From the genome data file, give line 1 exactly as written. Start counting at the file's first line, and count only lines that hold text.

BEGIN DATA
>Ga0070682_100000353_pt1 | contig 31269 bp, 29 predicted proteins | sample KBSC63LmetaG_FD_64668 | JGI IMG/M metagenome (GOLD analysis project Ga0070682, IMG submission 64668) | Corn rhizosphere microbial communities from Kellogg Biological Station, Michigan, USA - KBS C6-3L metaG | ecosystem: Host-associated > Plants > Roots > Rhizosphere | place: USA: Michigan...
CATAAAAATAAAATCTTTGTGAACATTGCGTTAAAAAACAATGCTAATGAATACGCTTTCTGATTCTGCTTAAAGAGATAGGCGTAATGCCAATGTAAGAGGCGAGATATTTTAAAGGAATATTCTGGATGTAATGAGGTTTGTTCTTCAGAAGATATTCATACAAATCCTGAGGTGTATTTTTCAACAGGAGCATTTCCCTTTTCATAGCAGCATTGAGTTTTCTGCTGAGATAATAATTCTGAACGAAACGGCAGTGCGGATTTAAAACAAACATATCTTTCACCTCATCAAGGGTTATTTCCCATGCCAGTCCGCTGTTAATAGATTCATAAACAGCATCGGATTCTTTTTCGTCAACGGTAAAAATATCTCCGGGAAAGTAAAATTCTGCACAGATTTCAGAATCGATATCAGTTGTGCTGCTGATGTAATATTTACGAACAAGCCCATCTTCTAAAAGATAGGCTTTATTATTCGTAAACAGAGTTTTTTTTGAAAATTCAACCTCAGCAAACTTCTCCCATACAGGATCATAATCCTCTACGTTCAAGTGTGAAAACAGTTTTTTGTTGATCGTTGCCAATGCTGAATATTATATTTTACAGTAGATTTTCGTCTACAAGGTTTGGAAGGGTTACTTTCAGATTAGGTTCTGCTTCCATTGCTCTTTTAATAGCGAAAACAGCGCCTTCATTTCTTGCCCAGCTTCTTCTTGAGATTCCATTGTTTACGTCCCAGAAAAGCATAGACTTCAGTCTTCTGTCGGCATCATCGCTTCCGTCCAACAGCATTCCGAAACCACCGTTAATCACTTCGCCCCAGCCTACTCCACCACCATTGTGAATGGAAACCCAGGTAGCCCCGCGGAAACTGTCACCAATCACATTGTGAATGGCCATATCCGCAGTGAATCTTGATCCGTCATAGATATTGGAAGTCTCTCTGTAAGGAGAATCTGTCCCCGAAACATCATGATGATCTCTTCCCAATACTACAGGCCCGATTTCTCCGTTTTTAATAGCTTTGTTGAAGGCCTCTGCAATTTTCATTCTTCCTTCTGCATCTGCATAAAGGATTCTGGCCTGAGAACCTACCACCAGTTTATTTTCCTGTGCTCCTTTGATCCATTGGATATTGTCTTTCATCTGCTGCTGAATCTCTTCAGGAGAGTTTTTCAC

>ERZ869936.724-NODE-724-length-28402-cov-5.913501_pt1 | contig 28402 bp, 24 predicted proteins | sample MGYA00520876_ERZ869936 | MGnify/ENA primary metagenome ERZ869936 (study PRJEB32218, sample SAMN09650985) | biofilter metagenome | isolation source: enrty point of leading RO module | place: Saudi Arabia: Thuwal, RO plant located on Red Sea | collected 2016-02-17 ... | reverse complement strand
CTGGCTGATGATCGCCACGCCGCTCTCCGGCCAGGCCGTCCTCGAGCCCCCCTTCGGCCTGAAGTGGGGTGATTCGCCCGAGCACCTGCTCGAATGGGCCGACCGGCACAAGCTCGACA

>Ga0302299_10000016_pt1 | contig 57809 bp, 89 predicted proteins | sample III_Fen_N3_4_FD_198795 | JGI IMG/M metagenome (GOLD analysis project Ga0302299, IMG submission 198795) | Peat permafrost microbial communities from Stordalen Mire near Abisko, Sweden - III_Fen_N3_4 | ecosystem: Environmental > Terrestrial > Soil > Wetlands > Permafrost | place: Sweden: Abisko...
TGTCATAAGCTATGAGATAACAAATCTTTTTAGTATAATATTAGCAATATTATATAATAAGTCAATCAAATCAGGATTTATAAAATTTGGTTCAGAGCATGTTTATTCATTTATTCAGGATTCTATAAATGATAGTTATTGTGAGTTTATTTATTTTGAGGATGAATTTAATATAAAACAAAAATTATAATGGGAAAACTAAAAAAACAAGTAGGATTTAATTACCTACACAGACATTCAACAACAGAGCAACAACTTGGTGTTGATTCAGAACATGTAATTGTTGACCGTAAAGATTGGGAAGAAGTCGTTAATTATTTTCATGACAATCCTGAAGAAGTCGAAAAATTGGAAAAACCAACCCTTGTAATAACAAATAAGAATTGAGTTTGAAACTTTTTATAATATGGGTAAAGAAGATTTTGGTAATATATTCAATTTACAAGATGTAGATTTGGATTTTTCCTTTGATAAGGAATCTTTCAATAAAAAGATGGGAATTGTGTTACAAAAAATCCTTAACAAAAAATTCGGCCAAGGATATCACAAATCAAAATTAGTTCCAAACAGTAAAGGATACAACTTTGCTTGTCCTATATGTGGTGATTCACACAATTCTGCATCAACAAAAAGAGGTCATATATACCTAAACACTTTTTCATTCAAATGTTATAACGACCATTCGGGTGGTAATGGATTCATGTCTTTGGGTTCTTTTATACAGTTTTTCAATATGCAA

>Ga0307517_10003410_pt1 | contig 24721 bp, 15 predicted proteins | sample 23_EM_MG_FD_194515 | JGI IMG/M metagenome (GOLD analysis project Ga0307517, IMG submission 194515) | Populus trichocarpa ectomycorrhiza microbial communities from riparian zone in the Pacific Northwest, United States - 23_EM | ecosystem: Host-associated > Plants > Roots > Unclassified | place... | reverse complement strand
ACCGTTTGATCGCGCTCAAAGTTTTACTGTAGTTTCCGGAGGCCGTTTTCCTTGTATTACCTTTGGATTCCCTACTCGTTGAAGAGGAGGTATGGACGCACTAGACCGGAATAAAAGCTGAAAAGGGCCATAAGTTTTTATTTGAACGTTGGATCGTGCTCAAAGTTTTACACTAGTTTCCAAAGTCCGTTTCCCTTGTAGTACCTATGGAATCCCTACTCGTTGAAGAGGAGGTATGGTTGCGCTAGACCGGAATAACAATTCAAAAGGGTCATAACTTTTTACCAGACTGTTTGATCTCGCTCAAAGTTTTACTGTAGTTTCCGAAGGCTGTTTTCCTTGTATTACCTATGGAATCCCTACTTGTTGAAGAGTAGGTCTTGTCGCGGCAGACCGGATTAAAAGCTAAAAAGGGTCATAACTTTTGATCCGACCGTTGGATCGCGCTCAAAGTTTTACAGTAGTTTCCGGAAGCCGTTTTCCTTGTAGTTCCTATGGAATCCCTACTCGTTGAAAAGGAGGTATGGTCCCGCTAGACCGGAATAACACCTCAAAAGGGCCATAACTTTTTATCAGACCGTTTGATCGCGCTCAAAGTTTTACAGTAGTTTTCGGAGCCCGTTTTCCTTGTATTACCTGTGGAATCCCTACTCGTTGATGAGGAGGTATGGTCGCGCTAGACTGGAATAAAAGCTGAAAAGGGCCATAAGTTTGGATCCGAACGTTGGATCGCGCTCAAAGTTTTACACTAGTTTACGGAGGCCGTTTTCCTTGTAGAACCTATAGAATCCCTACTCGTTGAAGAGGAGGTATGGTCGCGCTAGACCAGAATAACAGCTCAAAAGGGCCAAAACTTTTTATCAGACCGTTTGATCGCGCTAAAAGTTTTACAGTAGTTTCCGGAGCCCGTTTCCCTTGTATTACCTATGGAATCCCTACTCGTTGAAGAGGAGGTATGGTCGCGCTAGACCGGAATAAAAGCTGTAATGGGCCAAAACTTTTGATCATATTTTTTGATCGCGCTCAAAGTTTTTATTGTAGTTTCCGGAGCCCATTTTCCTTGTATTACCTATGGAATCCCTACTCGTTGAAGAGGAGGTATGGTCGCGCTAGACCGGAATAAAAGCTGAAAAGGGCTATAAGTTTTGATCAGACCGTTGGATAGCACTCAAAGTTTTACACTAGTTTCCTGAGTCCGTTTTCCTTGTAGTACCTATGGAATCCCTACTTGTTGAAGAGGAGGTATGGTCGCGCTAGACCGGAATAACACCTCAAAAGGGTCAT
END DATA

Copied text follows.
>Ga0070682_100000353_pt1 | contig 31269 bp, 29 predicted proteins | sample KBSC63LmetaG_FD_64668 | JGI IMG/M metagenome (GOLD analysis project Ga0070682, IMG submission 64668) | Corn rhizosphere microbial communities from Kellogg Biological Station, Michigan, USA - KBS C6-3L metaG | ecosystem: Host-associated > Plants > Roots > Rhizosphere | place: USA: Michigan...